Resurrecting the Champ



PARK CITY -- Sportswriters need their athletic stars to be big for them to be big. That's the sports-talk wisdom that is flattened in this knock-out story about a skid-row, one-time contender and a mediocre sports writer who find they don't need their inflated glory-days lies to puff themselves up.

Charged by a knock-out performance from Samuel L. Jackson, this compelling story of manly redemption will deliver a winning boxoffice combination of word of mouth and ultimately step outside the generic ring of sports lore.

In this age of round-the-clock sports talk and super-sized sports events, journalists feed us the triumphs of the games and satiate us with the larger-than-life puffery of the winners. Ex-jock celebrities and egotistical experts rant incessantly about the moment's big victor, ever-hyping the transitory world of triumph. But we rarely see the winners down the road, when the arthritic knees collapse or the addled brain, jolted by concussions and poundings, no longer functions. "Resurrecting the Champ" shows the darker side of both the sporting world and its incestuous partner in profit and celebrity, the media who feed a couch-potato public the only news they want to hear about -- the glorious world of the winners.

In this sobering and uplifting tale, an ex-boxer (Jackson) shuffles in skid-row Denver, his brain cells sotted by beer but his will to live fortified by remembrance of his past, when he was ranked No. 3 in the world and sparred valiantly with Rocky Marciano. In his squalor he's stumbled upon by an end-of-the-bench sports writer (Josh Harnett) who needs a big story to revive his lackluster career. And the punch-drunk but still-cagey boxer serves up the inspiring words and tales of woe that scream "cover story" and certain glory days for the struggling scribe.

In short, we see the co-dependent nature of the relationship between sports figure and sports writer, and this is where "Resurrecting the Champ" delivers it's biggest story punch, an unexpected personal uppercut that knocks both men flat on their backs. Most gloriously, their "defeat" gives them the opportunity to discover personal strengths they never would have realized.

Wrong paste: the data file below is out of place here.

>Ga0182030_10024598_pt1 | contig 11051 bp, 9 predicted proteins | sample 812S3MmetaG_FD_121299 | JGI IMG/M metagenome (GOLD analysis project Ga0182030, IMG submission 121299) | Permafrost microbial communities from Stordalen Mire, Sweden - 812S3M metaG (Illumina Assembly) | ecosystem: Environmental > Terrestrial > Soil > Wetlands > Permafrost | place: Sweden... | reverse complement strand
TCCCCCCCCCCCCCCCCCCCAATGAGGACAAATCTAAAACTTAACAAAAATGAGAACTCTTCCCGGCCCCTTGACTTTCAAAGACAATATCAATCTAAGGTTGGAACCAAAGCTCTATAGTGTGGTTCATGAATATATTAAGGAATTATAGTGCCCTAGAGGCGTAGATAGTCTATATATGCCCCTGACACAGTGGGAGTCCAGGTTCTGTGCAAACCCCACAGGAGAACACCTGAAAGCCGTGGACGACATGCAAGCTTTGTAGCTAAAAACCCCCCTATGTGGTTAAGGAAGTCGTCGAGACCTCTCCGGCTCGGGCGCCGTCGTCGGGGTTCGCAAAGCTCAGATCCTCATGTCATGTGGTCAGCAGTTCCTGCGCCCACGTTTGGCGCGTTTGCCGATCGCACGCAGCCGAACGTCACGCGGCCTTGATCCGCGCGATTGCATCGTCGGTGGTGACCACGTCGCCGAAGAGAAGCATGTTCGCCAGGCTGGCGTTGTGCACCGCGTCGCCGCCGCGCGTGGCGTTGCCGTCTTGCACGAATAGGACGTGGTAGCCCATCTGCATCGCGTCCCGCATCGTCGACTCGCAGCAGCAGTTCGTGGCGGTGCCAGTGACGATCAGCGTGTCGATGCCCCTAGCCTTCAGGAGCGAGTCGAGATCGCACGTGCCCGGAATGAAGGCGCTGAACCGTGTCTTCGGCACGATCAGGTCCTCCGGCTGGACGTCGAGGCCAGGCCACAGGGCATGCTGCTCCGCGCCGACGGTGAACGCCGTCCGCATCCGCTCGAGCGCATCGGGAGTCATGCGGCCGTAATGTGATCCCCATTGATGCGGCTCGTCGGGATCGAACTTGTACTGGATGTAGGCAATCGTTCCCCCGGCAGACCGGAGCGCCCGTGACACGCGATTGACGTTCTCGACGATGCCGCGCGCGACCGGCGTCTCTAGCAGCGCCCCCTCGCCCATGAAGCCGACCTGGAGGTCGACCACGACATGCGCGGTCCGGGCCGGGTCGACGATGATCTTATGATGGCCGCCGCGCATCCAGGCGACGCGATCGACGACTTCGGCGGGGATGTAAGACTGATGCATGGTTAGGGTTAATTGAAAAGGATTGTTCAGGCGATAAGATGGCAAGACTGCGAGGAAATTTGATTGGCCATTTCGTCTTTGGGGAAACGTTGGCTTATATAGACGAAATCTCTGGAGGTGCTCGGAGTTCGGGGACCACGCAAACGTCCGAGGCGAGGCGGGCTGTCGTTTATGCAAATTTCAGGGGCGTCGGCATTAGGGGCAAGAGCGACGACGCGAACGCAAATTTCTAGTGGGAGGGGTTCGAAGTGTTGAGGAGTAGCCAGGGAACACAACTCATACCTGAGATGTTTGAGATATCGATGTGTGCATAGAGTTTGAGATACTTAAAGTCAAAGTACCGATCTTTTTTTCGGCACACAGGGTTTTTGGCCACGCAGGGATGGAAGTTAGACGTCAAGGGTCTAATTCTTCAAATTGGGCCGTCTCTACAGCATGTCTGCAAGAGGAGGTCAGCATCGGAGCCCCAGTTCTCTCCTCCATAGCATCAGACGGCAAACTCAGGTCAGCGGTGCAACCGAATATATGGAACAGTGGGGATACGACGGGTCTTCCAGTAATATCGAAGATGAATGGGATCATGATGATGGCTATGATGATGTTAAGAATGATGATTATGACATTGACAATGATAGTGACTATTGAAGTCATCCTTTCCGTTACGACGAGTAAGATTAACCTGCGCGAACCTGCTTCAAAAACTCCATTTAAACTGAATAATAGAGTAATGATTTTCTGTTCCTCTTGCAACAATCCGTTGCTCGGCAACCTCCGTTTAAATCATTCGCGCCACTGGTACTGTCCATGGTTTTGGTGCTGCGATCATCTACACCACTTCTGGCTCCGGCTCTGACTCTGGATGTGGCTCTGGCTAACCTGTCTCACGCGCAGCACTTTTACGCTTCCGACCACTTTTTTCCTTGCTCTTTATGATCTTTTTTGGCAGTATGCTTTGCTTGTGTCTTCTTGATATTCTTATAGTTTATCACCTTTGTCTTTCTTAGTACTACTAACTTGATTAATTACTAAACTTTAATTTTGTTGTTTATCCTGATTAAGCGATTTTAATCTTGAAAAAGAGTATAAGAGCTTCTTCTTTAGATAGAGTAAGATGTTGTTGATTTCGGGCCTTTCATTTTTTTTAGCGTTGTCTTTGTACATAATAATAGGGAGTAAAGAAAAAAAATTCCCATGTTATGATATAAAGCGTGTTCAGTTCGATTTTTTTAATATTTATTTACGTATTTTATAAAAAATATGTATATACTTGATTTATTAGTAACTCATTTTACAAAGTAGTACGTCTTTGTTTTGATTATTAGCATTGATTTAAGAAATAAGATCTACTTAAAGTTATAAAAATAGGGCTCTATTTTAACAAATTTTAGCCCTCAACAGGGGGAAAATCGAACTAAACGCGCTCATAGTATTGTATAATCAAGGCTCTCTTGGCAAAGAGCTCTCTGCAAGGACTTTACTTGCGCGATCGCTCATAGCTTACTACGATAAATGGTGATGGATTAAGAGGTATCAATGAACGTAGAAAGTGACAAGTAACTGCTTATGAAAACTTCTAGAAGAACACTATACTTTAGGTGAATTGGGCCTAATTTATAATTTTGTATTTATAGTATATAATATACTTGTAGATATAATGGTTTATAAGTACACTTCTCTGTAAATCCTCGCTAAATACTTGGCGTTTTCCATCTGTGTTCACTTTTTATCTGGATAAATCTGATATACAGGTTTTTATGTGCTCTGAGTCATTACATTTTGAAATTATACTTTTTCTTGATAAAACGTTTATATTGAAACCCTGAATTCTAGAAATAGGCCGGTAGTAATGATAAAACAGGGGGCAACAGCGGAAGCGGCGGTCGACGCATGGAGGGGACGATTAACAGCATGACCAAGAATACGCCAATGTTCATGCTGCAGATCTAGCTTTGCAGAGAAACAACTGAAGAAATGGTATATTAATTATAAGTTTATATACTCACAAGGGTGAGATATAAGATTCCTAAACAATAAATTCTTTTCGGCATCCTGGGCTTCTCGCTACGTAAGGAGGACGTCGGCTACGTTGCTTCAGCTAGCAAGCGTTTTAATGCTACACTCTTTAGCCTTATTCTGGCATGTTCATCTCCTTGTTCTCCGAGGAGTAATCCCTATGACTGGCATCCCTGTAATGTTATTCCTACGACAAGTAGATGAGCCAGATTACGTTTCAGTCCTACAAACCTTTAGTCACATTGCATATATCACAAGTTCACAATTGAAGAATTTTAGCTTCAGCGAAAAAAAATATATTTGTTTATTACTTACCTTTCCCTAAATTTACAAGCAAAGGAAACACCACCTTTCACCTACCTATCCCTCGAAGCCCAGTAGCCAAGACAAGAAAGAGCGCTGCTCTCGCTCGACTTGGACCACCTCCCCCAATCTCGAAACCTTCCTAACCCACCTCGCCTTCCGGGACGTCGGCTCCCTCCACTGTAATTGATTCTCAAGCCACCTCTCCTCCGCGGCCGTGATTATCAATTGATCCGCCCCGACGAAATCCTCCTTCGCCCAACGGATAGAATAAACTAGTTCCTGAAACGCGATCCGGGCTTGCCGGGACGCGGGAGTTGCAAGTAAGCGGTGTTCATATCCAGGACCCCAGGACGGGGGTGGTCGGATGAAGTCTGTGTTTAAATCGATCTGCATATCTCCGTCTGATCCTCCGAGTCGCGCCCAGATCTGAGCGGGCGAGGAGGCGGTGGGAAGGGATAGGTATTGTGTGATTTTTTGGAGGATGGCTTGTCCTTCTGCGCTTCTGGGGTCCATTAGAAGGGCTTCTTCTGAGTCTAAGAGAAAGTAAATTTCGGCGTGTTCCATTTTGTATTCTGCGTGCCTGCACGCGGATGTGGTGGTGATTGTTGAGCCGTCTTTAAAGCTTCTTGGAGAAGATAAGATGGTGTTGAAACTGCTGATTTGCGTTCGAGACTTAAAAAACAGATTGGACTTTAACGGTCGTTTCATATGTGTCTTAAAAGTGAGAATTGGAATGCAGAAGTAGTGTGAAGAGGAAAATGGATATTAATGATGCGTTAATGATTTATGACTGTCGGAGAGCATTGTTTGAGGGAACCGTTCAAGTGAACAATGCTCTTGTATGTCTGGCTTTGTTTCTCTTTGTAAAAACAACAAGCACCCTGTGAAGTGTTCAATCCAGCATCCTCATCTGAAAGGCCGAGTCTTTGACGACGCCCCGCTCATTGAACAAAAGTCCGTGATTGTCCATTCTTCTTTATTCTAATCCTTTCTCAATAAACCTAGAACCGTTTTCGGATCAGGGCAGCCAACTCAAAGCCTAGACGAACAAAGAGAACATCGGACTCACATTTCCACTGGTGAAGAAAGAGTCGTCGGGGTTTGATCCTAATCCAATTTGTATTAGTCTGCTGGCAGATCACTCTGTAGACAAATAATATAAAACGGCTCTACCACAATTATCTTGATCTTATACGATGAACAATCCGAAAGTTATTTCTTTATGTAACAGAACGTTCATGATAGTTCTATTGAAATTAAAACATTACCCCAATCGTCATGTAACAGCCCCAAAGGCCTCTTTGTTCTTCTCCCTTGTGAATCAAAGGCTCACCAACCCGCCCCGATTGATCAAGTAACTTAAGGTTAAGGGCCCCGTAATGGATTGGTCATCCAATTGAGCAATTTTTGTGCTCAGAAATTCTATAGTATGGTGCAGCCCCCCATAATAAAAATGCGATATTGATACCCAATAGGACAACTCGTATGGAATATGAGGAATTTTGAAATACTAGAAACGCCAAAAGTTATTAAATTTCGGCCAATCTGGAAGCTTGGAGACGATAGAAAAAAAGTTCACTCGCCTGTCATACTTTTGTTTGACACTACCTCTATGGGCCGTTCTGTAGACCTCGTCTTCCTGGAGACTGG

Jackson -- shuffling, bobbing, weaving, mumbling -- is terrific as the bedraggled champ. In his down-on-the-pavement strength, Jackson shows the innards of a man who recovers for one last go at life. As the sportswriter, Josh Harnett convincingly shows the stoop of a proud man carrying the weight of a legendary father on his back. As his high-achieving wife, Kathryn Morris is aptly overwhelming and supportive.

Smartly distilling their script from an L.A. Times magazine story by J.R. Moehringer, screenwriters Michael Bortman and Allison Burnett have woven a touchingly vibrant tale. Rod Lurie's direction is smartly measured, both robust and delicate, giving full whallop to the personal dimensions.

Technical contributions are top of the card, nicely framed by cinematographer Adam Kane's gritty compositions.

Resurrecting the Champ
Yari Film Group Presents
A Phoenix Pictures, Battleplans Prods. Production
A Rod Lurie Film

Producers: Bob Yari, Marc Frydman, Rod Lurie; Director: Rod Lurie; Screenwriters: Allison Burnett, Michael Bortman; Based on an L.A. Times magazine article by J.R. Moehringer; Executive producers: Mike Medavoy, Arnold W. Messer, Bradley J. Fischer, Louis Phillips, Frederick Zollo; Director of photography: Adam Kane; Editor: Sarah Boyd; Casting: Candice Elzinga, Rhonda Fisekci, Kathleen Tomasik; Production designer: Ken Rempel; Art director: Bill Ives; Costume designer: Wendry Partridge.

Champ: Samuel L. Jackson
Erik: Josh Hartnett
Flak: Teri Hatcher
Joyce: Kathryn Morris
Polly: Rachel Nichols
Metz: Alan Alda
Whitley: David Paymer
Teddy: Dakota Goyo
Epstein: Peter Coyote
Kenny    : Ryan McDonald
Satterfield Jr.: Harry J. Lennix.

No MPAA Rating, Running time -- 112 minutes